NEW YORK -- It's bad enough to go from roaming the earth as a fearsome predator to being uprooted and dragged across three continents, but to end up in a basement in Queens?
No wonder the Tyrannosaurus bataar was broken up. Literally. But not for long.
Prosecutors and customs officials Monday loaded up boxes containing chunks of the 70-million-year-old dinosaur to ship him home to Mongolia, ending an odyssey driven by fossil hunters whose attempt to sell the skeleton led to their downfall and Tyrannosaurus bataar's resurrection.
"We are very pleased to have played a pivotal role in returning Mongolia's million-dollar baby," the U.S. attorney in Manhattan, Preet Bharara, said at a ceremony marking what customs officials said was one of the most important fossil repatriations in years.
It wasn't an easy thing to organize, as the Los Angeles Times explained in January, shortly after Gainesville, Fla., paleontologist Eric Prokopi pleaded guiilty to illegally importing fossilized remains of numerous dinosaurs that had been smuggled out of their homelands. As part of a plea deal, Prokopi agreed to forfeit the prized Tyrannosaurus bataar skeleton, as well as numerous other fossils he possessed.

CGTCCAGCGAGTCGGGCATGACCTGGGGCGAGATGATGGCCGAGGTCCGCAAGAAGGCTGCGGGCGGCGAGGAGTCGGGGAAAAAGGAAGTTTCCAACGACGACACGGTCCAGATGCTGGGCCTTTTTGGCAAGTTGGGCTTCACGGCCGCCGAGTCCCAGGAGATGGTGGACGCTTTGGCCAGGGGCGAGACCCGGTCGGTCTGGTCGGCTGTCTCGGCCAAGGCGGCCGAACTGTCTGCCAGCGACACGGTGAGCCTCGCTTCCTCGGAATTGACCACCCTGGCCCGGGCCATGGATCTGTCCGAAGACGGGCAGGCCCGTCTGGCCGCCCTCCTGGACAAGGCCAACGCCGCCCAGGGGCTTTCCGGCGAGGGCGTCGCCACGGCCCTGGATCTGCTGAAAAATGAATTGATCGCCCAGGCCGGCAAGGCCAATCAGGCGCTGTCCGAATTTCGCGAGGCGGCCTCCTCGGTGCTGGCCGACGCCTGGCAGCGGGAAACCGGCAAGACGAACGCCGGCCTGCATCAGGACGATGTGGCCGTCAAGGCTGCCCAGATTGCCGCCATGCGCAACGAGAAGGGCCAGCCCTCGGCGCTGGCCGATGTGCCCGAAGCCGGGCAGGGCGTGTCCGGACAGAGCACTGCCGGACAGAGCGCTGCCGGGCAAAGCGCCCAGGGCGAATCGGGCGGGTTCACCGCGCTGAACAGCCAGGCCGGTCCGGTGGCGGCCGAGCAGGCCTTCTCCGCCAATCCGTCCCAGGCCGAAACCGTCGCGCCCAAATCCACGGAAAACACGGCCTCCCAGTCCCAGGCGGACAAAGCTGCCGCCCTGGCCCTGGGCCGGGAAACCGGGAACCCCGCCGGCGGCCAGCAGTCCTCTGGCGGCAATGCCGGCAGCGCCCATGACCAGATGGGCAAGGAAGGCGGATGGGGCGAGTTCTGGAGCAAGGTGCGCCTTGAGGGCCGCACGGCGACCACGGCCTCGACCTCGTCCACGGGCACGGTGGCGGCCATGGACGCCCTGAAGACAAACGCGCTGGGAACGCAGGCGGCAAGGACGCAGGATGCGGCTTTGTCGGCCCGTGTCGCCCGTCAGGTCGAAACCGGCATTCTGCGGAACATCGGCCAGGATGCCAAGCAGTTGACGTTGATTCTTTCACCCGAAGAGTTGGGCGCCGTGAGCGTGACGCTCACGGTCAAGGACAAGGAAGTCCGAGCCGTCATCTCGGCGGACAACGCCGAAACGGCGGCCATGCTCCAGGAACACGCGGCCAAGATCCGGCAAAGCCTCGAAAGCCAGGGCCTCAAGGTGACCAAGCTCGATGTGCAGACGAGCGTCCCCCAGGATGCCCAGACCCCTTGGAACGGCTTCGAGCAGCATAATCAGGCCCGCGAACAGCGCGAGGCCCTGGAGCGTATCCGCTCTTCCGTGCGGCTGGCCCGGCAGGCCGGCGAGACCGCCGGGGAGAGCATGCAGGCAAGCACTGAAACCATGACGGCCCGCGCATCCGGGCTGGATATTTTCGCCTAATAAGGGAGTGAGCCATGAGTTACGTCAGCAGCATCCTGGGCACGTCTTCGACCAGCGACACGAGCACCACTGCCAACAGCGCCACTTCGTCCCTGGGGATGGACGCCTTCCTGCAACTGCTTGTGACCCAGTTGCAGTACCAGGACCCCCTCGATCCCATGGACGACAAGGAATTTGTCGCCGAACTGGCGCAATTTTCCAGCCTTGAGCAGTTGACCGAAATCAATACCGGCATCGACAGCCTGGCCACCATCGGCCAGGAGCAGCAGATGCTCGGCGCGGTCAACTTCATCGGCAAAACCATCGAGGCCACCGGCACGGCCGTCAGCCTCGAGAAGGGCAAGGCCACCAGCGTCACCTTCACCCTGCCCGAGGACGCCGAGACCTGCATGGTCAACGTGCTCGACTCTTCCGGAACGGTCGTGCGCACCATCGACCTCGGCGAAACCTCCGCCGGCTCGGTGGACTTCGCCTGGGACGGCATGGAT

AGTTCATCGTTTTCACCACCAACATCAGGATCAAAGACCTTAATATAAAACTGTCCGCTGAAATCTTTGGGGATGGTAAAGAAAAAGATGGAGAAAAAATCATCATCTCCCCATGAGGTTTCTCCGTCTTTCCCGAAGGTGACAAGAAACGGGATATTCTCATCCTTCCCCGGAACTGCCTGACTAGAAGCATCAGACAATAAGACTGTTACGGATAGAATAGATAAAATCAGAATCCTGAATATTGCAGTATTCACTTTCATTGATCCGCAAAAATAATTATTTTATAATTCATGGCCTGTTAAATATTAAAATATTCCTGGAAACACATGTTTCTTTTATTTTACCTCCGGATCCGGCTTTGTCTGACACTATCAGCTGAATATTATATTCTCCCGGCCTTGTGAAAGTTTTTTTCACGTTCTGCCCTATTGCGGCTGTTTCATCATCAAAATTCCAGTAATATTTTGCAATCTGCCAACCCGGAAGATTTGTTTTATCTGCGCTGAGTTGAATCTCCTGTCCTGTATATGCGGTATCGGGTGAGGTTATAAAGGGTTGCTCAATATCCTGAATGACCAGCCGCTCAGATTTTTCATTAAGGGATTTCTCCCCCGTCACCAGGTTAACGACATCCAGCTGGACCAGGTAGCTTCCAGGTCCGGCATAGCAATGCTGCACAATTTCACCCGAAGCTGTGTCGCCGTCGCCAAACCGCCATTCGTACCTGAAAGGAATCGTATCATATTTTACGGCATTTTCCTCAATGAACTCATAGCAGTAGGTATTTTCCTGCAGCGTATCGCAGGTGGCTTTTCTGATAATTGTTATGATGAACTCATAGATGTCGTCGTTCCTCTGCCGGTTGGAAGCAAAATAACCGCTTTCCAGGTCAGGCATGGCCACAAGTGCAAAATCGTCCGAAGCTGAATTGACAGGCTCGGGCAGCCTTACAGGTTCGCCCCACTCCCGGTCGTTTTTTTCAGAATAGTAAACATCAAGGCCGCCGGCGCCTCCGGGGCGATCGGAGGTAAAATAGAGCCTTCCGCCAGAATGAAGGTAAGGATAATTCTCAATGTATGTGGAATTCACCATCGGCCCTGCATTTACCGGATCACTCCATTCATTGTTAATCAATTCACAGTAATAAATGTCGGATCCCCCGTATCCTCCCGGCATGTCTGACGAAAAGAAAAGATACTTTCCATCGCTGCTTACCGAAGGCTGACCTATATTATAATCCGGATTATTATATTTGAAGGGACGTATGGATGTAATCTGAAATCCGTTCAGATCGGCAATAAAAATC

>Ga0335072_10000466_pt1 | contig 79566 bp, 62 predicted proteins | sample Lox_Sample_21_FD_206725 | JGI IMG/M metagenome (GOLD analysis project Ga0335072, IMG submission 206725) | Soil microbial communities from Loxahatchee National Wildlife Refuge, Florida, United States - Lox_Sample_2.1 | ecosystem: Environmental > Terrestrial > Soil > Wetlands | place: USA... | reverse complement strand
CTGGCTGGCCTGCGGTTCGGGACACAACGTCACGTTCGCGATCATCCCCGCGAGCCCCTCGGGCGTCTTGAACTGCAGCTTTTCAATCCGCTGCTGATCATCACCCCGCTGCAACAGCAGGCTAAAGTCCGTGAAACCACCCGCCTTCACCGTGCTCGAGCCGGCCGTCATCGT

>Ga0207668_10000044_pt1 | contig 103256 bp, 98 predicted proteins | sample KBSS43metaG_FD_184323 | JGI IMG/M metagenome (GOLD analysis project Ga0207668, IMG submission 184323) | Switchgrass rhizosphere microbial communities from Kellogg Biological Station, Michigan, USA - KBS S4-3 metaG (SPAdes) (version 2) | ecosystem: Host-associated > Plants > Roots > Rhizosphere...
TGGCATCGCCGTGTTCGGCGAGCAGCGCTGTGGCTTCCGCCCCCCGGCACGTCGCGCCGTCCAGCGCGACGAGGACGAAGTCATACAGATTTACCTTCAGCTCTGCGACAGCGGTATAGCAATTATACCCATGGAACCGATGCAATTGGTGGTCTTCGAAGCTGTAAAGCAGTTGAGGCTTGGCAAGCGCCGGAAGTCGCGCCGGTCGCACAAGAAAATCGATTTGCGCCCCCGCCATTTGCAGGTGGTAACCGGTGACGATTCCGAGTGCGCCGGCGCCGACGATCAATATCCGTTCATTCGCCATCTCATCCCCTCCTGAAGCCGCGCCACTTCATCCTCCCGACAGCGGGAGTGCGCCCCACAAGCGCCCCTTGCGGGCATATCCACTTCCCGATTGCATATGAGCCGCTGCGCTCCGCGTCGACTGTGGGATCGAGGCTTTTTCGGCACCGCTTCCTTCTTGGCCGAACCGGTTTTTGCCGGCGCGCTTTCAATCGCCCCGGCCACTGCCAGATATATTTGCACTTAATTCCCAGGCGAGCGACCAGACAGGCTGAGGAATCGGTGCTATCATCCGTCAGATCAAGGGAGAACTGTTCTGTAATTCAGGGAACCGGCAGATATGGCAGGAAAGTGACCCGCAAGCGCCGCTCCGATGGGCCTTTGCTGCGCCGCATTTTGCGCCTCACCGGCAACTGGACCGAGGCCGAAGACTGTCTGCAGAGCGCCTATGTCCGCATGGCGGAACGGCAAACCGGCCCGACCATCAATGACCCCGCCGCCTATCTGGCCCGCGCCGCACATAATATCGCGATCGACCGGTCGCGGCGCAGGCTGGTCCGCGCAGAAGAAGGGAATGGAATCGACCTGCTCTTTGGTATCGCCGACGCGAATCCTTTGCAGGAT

An attempt last spring to auction off the Tyrannosaurus bataar -- which when assembled is 24 feet long, about 8 feet high, and weighs in at 2 tons -- put investigators onto Prokopi, who had imported the skeleton and other fossils from a dealer in Great Britain. Prosecutors accused him of lying about what he was shipping into the United States and undervaluing the items.
In fact, the bones of the Tyrannosaurus bataar were valued by Prokopi at just $15,000 when he received them in 2010, a steal for a nearly complete skeleton of a beast that ruled the food chain of the ancient floodplains that are today's Gobi Desert. "This is an incredible, complete skeleton, painstakingly excavated and prepared," read the catalogue for the auction house that sold the bones last May for more than $1 million. "It is a stupendous, museum-quality specimen of one of the most emblematic dinosaurs ever to have stalked this earth."
The sale was quickly nullified as prosecutors, the Mongolian government, and customs officials unraveled the chain of people and events that had led to Tyrannosaurus bataar ending up as a bunch of bones on the auction block.
After its sale was nixed, Mongolia's government formally requested the return of the fossil, which experts believe was excavated from the Gobi Desert sometime between 1995 and 2005. The coloring of the bones -- grayish as opposed to the dark brown or black attributed to North American dinosaur fossils -- convinced paleontologists that the fossil was from Mongolia, the only country where Tyrannosaurus bataar bones have turned up.